Volstead Act Totalitarianism part 2
|Capital ships serving wine were liable to confiscation|
Sec. 3. Any room, house, building, boat, vehicle, structure, or place of any kind where intoxicating liquor is sold, manufactured, kept for sale, or bartered in violation of the War Prohibition Act, and all intoxicating liquor and all property kept and used in maintaining such a place, is hereby declared to be a public and common nuisance, and any person who maintains or assists in maintaining such public and common nuisance shall be guilty of a misdemeanor, and upon conviction thereof shall be fined not less than $100 nor more than $1000, or be imprisoned for not less than 30 days or more than one year, or both. If a person has knowledge that his property is occupied or used in violation of the provisions of the War Prohibition Act and suffers the same to be so used, such property shall be subject to a lien for, and may be sold to pay, all fines and costs assessed against the occupant of such building or property for any violation of the War Prohibition Act occurring after the passage hereof, which said lien shall attach from the time of the filing of notice of the commencement of the suit in the office where the records of the transfer of real estate are kept; and any such lien may be established and enforced by legal action instituted for that purpose in any court having jurisdiction. Any violation of this title upon any leased premises by the lessee or occupant thereof shall, at the option of the lessor, work a forfeiture of the lease.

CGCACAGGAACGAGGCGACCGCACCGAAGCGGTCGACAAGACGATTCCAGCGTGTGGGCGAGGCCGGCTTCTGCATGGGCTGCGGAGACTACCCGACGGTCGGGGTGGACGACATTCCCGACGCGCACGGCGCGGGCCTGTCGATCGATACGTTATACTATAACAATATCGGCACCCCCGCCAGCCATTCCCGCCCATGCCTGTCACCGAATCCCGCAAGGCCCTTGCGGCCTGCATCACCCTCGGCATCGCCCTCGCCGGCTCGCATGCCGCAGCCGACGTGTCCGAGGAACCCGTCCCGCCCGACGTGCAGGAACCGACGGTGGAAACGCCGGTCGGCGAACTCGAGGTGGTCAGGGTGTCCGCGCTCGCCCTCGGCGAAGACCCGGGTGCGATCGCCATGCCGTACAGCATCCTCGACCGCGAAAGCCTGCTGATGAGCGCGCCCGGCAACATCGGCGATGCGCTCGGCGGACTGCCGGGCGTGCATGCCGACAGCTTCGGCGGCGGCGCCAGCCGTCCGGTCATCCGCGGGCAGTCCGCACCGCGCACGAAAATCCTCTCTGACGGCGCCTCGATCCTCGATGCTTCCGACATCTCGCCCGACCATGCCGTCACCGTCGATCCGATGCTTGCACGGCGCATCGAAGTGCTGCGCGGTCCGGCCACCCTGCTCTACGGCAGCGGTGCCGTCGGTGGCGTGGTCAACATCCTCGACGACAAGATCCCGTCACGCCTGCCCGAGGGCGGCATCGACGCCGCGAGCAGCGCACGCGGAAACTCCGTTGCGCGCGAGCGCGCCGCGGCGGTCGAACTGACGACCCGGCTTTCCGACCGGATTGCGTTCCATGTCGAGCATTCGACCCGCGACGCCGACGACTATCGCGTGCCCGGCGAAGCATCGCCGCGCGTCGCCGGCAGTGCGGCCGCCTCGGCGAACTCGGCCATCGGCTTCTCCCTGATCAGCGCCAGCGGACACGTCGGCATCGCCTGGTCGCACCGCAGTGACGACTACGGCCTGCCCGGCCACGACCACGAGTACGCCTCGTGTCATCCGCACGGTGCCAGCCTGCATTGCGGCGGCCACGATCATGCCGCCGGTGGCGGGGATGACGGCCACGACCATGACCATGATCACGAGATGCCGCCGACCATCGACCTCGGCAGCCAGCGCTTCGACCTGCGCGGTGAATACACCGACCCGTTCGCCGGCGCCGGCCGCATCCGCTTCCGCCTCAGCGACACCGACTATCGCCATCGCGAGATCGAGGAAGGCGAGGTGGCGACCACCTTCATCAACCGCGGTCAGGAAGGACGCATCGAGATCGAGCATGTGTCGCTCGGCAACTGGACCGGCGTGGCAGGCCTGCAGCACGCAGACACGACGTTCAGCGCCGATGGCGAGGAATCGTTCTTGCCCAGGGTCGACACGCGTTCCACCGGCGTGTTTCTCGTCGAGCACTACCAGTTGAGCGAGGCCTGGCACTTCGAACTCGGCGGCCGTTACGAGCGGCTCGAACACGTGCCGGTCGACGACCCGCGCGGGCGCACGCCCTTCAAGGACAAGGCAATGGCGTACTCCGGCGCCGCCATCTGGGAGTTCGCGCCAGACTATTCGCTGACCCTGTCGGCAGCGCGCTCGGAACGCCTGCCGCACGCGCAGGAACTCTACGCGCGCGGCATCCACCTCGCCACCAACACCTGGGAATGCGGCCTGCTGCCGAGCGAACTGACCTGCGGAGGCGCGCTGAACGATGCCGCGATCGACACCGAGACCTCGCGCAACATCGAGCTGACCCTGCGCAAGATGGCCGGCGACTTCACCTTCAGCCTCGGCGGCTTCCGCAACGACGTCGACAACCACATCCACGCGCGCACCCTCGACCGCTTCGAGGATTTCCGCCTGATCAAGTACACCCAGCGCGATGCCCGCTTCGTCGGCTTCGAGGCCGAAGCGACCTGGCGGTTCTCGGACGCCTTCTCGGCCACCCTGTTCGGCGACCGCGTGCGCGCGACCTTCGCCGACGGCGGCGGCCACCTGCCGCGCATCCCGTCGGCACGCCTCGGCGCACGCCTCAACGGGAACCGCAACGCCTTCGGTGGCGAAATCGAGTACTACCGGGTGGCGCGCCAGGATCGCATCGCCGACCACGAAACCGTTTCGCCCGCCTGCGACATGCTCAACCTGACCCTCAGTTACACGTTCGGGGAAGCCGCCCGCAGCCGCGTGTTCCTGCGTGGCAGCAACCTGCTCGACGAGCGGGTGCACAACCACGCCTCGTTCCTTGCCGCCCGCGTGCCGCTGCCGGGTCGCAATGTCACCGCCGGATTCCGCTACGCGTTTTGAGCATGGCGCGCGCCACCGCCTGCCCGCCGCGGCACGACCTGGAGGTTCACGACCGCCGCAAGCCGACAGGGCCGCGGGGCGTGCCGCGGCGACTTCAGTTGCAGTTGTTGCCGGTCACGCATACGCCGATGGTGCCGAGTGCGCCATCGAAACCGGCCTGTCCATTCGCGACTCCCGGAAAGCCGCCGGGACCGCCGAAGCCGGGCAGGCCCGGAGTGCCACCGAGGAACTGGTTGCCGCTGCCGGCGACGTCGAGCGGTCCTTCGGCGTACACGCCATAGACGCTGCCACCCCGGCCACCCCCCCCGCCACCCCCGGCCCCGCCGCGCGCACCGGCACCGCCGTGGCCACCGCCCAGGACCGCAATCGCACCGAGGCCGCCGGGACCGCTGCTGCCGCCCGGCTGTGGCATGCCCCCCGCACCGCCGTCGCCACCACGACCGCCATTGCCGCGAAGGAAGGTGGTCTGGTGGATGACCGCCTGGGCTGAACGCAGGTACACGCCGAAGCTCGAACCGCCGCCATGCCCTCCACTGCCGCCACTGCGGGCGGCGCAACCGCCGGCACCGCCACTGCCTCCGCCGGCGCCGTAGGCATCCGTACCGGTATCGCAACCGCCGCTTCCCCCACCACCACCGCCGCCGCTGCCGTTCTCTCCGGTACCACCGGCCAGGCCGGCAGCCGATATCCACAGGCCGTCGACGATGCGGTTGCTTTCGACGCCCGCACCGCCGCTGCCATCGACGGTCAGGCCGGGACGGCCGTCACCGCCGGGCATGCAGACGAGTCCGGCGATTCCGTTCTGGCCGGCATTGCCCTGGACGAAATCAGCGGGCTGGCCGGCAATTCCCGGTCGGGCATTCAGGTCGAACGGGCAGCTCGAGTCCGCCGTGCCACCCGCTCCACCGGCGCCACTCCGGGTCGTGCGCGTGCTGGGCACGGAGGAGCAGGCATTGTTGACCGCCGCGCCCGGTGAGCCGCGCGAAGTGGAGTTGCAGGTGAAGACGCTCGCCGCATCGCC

Bear in mind that word "forfeiture." This is the process whereby armed minions of The Political State are ordered by altruist politicians to confiscate and loot entire properties, irrespective of whether mortgaged or not. This paragraph was lustily enforced to include confiscation of large ocean liners flying the flags of civilized nations in which violence--not trade and production--was illegal. The enforcement methods were the same as in the 1862 tax law with which American attorney Lysander Spooner took issue in 1868, when he described the method of enforcement:
If he refuses to comply, seize and sell enough of his property to pay not only our demands, but all your own expenses and trouble beside. If he resists the seizure of his property, call upon the bystanders to help you (doubtless some of them will prove to be members of our band). If, in defending his property, he should kill any of our band who are assisting you, capture him at all hazards; charge him (in one of our courts) with murder, convict him, and hang him. If he should call upon his neighbors, or any others who, like him, may be disposed to resist our demands, and they should come in large numbers to his assistance, cry out that they are all rebels and traitors; that "our country" is in danger; call upon the commander of our hired murderers; tell him to quell the rebellion and "save the country," cost what it may. Tell him to kill all who resist, though they should be hundreds of thousands, and thus strike terror into all others similarly disposed. See that the work of murder is thoroughly done; that we may have no further trouble of this kind hereafter. When these traitors shall have thus been taught our strength and our determination, they will be good loyal citizens for many years, and pay their taxes without a why or a wherefore. (link)
England, erstwhile borrower and ally in the War Against the Accursed Hun, nearly broke off diplomatic relations over Coast Guard piracy, but this was not fit to print in dry newspapers.